San Francisco concluded its monthlong search for a basketball
coach, hiring Jessie Evans away from Louisiana-Lafayette on
"I knew they were committed to building a winning program when
I saw them go after Gene Keady. That opened my eyes certainly,"
Evans said. "That was the main reason I got involved."
The Dons settled on Evans after their highly publicized run at
Keady failed. While Evans lacks Keady's high profile, he has won a
national championship as an assistant at Arizona and led
Louisiana-Lafayette to the NCAA tournament this season.
"Jessie's a proven winner who's a proven recruiter," athletic
director Bill Hogan said. "You don't get much better than that."
Now his task is rebuilding the tradition at San Francisco. The
Dons went 17-14 last season, losing to Santa Clara in the second
round of the West Coast Conference tournament. Phil Mathews was
fired March 9 after nine seasons with the Dons. He took the team to
one NCAA tournament.
"We'll always have great goals," Evans said. "Each and
every year we'll set out to make postseason play. That will never
change. We'll reach for new heights."
Evans spent seven years at Louisiana-Lafayette, leading the
Ragin' Cajuns to two NCAA tournament berths and four 20-win
seasons. The school went 20-9 and won the Sun Belt Conference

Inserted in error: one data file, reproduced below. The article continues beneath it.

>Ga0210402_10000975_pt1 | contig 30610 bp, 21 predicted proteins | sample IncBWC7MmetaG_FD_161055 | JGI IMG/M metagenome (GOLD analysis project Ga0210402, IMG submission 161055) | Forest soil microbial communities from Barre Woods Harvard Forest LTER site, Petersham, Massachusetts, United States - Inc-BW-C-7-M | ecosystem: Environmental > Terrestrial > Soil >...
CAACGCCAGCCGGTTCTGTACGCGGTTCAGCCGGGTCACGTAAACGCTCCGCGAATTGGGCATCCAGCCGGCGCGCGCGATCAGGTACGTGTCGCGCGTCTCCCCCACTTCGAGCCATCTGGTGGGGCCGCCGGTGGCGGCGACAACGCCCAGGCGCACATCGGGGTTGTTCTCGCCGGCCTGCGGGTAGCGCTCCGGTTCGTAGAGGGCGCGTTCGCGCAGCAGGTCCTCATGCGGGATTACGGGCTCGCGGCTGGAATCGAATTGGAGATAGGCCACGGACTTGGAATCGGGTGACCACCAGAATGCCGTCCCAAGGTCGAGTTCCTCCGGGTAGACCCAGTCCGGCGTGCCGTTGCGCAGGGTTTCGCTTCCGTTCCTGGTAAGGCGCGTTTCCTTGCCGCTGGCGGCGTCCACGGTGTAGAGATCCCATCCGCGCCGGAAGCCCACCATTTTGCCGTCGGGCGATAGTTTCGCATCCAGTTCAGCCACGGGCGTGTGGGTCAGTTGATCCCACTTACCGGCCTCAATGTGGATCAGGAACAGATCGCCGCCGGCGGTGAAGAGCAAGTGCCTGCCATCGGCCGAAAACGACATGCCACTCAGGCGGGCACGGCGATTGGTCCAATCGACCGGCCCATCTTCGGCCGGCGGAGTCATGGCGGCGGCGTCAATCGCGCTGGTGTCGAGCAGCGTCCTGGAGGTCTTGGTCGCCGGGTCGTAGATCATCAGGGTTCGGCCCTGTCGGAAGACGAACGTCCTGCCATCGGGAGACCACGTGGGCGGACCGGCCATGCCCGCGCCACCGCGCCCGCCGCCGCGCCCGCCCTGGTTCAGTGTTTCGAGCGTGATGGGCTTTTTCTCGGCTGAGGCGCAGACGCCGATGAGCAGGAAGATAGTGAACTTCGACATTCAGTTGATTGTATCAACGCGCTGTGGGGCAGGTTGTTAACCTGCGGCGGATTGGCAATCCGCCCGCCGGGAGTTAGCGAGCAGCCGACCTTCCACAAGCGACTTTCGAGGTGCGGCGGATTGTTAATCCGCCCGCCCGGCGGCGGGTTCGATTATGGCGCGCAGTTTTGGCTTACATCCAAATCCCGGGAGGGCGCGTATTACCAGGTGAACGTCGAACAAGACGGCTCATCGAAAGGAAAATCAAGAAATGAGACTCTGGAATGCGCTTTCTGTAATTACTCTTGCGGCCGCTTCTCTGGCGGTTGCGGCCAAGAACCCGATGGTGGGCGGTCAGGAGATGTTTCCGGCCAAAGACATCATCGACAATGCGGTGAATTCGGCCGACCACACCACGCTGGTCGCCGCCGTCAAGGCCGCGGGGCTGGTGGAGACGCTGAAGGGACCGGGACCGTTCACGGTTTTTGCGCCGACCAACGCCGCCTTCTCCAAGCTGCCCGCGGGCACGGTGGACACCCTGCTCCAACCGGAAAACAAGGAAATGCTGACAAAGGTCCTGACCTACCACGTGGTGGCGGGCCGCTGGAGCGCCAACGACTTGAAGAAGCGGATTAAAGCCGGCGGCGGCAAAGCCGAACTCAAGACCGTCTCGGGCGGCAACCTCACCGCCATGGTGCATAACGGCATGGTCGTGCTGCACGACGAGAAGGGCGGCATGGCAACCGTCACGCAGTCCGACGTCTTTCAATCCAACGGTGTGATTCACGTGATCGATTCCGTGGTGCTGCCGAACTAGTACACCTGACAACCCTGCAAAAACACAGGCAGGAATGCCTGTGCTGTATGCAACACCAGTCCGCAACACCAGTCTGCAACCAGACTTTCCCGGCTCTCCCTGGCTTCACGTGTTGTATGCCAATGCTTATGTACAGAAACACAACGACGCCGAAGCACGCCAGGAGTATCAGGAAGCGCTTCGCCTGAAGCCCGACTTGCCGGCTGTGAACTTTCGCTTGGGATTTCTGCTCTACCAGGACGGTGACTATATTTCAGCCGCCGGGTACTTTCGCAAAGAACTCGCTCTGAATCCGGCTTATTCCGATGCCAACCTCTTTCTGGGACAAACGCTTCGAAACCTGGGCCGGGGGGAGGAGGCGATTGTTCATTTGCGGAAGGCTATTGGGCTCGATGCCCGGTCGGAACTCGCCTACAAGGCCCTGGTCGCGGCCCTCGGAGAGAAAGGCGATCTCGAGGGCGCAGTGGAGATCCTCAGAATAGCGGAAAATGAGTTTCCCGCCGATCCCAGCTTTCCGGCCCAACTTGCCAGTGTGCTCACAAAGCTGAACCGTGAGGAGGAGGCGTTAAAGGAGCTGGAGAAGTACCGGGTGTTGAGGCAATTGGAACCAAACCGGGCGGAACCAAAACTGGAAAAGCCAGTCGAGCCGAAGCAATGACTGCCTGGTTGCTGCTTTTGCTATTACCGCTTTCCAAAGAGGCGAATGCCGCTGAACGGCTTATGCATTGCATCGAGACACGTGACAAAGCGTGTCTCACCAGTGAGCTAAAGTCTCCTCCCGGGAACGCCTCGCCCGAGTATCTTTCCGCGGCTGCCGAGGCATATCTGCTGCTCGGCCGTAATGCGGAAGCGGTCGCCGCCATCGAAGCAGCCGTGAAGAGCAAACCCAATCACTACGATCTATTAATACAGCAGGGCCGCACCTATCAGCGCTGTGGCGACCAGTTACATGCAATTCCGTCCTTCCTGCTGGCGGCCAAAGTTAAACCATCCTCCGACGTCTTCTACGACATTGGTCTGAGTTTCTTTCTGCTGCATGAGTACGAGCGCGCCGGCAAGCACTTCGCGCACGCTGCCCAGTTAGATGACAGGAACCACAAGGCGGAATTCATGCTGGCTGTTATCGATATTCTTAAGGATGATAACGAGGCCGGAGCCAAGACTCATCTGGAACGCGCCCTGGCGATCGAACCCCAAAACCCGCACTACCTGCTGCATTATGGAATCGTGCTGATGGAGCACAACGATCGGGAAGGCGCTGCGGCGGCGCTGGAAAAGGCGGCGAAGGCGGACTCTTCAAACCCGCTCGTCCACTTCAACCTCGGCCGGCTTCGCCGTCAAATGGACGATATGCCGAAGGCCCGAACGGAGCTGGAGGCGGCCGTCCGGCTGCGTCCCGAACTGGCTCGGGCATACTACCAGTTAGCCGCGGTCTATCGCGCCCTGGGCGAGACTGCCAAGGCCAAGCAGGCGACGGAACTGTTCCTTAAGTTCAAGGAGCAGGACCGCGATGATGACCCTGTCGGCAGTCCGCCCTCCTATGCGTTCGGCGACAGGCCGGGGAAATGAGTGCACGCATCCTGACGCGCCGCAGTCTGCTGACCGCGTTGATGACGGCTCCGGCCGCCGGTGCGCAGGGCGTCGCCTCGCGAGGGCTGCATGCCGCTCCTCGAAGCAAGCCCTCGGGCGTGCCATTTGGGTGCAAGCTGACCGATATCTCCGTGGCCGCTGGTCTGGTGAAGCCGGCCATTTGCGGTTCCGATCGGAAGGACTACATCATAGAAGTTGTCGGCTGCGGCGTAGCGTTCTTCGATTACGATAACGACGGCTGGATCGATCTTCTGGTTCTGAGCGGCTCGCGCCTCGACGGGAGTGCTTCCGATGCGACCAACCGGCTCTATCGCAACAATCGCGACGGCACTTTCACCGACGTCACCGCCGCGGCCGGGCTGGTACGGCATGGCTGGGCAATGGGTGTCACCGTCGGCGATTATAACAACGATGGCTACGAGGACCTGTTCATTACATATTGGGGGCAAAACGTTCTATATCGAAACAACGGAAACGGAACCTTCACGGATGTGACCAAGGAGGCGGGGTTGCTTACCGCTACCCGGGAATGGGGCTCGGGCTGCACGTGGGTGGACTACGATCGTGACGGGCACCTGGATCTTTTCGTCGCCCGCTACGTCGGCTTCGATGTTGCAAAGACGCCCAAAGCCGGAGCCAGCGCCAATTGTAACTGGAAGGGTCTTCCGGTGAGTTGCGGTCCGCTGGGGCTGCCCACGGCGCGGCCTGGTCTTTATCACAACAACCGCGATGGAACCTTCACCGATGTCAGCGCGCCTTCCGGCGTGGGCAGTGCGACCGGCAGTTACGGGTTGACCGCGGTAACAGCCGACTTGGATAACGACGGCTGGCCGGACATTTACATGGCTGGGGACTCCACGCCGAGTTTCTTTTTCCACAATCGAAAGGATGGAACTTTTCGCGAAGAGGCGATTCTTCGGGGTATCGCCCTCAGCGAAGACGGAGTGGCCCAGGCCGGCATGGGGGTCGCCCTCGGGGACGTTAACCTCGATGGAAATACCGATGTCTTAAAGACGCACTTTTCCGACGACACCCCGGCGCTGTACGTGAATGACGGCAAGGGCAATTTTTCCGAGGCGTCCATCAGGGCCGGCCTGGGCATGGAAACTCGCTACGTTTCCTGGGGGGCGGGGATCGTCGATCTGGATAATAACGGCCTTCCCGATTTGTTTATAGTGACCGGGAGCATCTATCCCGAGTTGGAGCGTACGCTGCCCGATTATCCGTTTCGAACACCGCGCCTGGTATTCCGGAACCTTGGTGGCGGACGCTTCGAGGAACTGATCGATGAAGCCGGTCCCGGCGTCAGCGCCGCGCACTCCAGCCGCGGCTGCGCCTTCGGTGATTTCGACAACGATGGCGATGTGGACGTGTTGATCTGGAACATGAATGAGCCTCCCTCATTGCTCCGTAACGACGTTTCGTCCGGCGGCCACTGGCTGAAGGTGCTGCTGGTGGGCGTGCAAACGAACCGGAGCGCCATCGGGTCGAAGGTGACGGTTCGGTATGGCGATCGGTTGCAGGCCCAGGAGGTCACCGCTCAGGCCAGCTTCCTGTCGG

regular-season and tournament titles last season before a
first-round NCAA loss to North Carolina State.
Evans was an assistant to Lute Olson during Arizona's run to the
national championship in 1997. He also has been an assistant at
Texas, Wyoming, San Diego State and Minnesota, earning a reputation
as a talented recruiter while coaching 26 future NBA players.
"He knows what it takes to win," Dons guard John Cox said. "I
haven't been to the postseason before and he's won a championship.
He's a proven winner."
Evans said his first priority recruiting will be trying to keep
some of the talented players in the San Francisco Bay area home.
San Francisco's administration expects Evans to build a program
capable of competing with West Coast Conference power Gonzaga, the
league's perennial champion. San Francisco recently made an
aggressive financial commitment to its athletic programs, and
Evans' hiring is considered a key element in the revitalization.
"First we have to make the postseason and then we need to do it
consistently before we get to that level," Cox said. "Maybe it
won't happen next year but within five years we should be there."
San Francisco boasts such prestigious basketball alumni as NBA
greats Bill Russell, Bill Cartwright and K.C. Jones. The Dons won
NCAA titles in 1955 and 1956, and the NIT in 1949.